2. Heat It Right - Another important detail you must keep in mind is 'heat'. For food to be cooked, it requires a lot of steam which is created once the water is hot enough. So start your cooking with high heat and once the water comes to a complete boil, turn it down. In case you feel the pressure drop, turn up the heat.
3. Timing - Timing should be as important, if not more, as heat. The higher the pressure the lesser time it needs to cook. So once your water has come to complete boil, pressure will build gradually. And depending on what you're cooking, you'll have to know when to stop.
Now that you get the basics of a pressure cooker, it's time to get down to specifics because as the saying goes - 'the devil's in the detail'. You can use a pressure cooker to cook anything under the sun - beans, lentils, meat, rice, vegetables and even desserts.
No two pulses are the same and so all of them have different cooking times and require different amounts of heat. Usually, it depends on the age of the lentil and beans. If you come face-to-face with lighter pulses like pigeonpea (arhar or toor dal), yellow moong, green moong or Bengal gram (chana dal), then the ratio of lentils to water should be 1:2. Then, cook them on a low flame and lower the heat gradually.
If you want to cook chickpea or kidney beans, then first, soak them for at least 8 hours. Drain the pulses and cook them in a lentil to water ratio of 1:3. Once the pressure has been released, take off the lid and let it rest.
Note: Add about one and a half tablespoon of olive oil and 1 teaspoon of salt to the pressure cooker. This prevents the lentils and pulses from foaming.
Like pulses, the amount of heat and cooking time also depends on the kind of rice you're cooking. In the case of white rice, the ratio of rice to water should be 1:1.5 and you should start by cooking it on high heat and then once the pressure is at its peak, reduce the flame and cook for about 3 minutes. In the case of brown rice, the ratio should be 1:2 and it should be left on high heat till the pressure builds. Then, reduce the flame to medium and let it cook for about 17-18 minutes.
In case you want the rice to be stickier and softer, add one fourth cup of water.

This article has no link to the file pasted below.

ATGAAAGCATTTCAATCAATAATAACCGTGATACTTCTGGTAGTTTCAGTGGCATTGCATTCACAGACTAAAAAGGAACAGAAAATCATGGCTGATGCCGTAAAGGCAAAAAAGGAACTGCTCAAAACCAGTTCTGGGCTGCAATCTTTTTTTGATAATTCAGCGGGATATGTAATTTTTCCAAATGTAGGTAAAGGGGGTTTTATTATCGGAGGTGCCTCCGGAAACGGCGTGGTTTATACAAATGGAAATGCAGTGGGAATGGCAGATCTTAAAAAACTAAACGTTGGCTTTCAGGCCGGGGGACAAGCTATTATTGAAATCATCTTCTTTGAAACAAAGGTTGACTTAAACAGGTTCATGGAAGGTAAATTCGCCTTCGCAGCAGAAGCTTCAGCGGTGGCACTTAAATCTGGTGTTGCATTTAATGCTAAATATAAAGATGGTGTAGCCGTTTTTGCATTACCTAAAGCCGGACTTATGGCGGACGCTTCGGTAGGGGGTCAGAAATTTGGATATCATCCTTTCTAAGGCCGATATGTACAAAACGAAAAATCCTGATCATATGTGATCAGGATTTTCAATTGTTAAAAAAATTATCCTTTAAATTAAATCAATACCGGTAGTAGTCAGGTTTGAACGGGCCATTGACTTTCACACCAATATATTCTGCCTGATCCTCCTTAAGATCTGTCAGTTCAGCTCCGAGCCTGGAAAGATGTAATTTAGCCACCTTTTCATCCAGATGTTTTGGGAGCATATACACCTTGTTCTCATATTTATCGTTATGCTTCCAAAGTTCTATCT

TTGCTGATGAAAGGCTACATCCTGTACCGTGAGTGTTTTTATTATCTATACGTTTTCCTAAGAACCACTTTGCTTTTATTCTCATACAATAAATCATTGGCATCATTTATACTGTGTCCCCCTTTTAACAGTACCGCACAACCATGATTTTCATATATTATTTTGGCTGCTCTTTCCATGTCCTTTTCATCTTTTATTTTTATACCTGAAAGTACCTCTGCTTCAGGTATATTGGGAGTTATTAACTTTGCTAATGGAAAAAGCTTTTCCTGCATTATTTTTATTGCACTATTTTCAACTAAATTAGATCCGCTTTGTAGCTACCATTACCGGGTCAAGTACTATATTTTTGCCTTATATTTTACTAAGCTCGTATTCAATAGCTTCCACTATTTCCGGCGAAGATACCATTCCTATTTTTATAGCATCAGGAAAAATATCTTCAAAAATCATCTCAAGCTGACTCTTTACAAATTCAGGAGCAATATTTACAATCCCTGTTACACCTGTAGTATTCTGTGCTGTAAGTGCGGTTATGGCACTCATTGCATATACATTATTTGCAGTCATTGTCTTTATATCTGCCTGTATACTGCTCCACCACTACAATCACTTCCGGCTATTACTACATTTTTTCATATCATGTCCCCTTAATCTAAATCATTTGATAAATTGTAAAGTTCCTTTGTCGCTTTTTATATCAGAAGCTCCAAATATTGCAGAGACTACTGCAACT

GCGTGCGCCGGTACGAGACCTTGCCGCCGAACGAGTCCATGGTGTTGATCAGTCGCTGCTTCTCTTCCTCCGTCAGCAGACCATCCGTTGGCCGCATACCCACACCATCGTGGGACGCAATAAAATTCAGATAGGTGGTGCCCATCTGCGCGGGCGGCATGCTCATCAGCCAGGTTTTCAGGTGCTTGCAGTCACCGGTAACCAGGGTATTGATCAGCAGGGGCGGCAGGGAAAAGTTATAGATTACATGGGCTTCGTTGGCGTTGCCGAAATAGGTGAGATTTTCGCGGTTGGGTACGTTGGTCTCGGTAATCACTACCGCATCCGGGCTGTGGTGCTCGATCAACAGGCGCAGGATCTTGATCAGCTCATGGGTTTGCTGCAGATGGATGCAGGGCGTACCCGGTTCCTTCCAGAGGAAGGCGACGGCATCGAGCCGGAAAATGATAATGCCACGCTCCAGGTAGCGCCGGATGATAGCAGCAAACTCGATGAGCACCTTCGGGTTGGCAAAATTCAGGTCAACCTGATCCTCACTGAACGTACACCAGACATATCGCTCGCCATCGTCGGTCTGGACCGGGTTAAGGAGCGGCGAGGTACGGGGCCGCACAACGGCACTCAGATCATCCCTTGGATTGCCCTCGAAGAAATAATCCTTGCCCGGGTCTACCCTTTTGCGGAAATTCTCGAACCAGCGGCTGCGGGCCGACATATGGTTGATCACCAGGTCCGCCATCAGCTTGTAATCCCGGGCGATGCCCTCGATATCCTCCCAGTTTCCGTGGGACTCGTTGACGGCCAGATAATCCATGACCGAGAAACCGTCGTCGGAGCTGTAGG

Note: Brown or wild rice is not heavily milled like the other rice varieties and thus, contain very little starch. You don't have to rinse them that before cooking and they have a naturally tendency to stay as separate grains.
To perfectly cook veggies in the cooker, first make sure you cut them evenly. A sure shot way to retain important vitamins and minerals is to put the veggies in a steamer basket with minimum water in the cooker. The leftover water can also be used as stock.Green veggies and carrots - It's ideal to cook green veggies on a high flame. But use the 'quick release technique' to relieve pressure as this helps retain the colour of the veggies and prevent overcooking.
Cooking potatoes and other root vegetables - In case of root vegetables, use the 'natural release technique' since they are hard and the cooking time is more than that of green vegetables.
Need to tame your stubborn poultry meat? Then your pressure cooker will be your new best friend. The pressure cooker, if used correctly, can tender even the toughest of meat. But it's important to sauté the meat before cooking it.
Also be sure to not put too much water because it's meat's worst enemy. The meat itself releases enough liquid and juices for it to braise in. You can also sprinkle some herbs and spices before you shut the lid. Use the 'natural technique' to release pressure as the leftover pressure gradually cooks the meat.